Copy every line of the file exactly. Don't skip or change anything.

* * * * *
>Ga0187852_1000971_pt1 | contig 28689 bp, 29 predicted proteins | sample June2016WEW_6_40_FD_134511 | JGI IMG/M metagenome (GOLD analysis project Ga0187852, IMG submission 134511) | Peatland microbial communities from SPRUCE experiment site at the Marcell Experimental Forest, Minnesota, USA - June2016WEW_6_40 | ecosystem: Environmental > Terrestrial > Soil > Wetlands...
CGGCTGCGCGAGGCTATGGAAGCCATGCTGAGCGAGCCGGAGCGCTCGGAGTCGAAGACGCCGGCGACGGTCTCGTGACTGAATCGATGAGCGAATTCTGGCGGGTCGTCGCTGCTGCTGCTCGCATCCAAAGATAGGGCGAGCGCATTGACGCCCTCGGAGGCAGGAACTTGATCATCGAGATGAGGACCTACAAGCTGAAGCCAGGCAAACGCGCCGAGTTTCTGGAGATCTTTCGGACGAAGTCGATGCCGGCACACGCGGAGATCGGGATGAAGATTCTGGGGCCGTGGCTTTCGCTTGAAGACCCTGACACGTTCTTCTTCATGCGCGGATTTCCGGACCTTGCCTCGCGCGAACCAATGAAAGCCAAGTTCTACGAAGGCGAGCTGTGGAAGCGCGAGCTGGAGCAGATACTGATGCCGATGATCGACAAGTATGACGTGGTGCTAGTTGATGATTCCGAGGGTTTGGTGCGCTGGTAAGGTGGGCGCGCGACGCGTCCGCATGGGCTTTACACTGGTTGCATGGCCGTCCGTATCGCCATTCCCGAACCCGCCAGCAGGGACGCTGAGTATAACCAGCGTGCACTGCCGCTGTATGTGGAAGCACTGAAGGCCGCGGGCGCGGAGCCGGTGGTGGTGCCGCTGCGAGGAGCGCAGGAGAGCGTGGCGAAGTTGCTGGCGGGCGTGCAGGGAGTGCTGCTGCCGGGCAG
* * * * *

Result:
>Ga0187852_1000971_pt1 | contig 28689 bp, 29 predicted proteins | sample June2016WEW_6_40_FD_134511 | JGI IMG/M metagenome (GOLD analysis project Ga0187852, IMG submission 134511) | Peatland microbial communities from SPRUCE experiment site at the Marcell Experimental Forest, Minnesota, USA - June2016WEW_6_40 | ecosystem: Environmental > Terrestrial > Soil > Wetlands...
CGGCTGCGCGAGGCTATGGAAGCCATGCTGAGCGAGCCGGAGCGCTCGGAGTCGAAGACGCCGGCGACGGTCTCGTGACTGAATCGATGAGCGAATTCTGGCGGGTCGTCGCTGCTGCTGCTCGCATCCAAAGATAGGGCGAGCGCATTGACGCCCTCGGAGGCAGGAACTTGATCATCGAGATGAGGACCTACAAGCTGAAGCCAGGCAAACGCGCCGAGTTTCTGGAGATCTTTCGGACGAAGTCGATGCCGGCACACGCGGAGATCGGGATGAAGATTCTGGGGCCGTGGCTTTCGCTTGAAGACCCTGACACGTTCTTCTTCATGCGCGGATTTCCGGACCTTGCCTCGCGCGAACCAATGAAAGCCAAGTTCTACGAAGGCGAGCTGTGGAAGCGCGAGCTGGAGCAGATACTGATGCCGATGATCGACAAGTATGACGTGGTGCTAGTTGATGATTCCGAGGGTTTGGTGCGCTGGTAAGGTGGGCGCGCGACGCGTCCGCATGGGCTTTACACTGGTTGCATGGCCGTCCGTATCGCCATTCCCGAACCCGCCAGCAGGGACGCTGAGTATAACCAGCGTGCACTGCCGCTGTATGTGGAAGCACTGAAGGCCGCGGGCGCGGAGCCGGTGGTGGTGCCGCTGCGAGGAGCGCAGGAGAGCGTGGCGAAGTTGCTGGCGGGCGTGCAGGGAGTGCTGCTGCCGGGCAG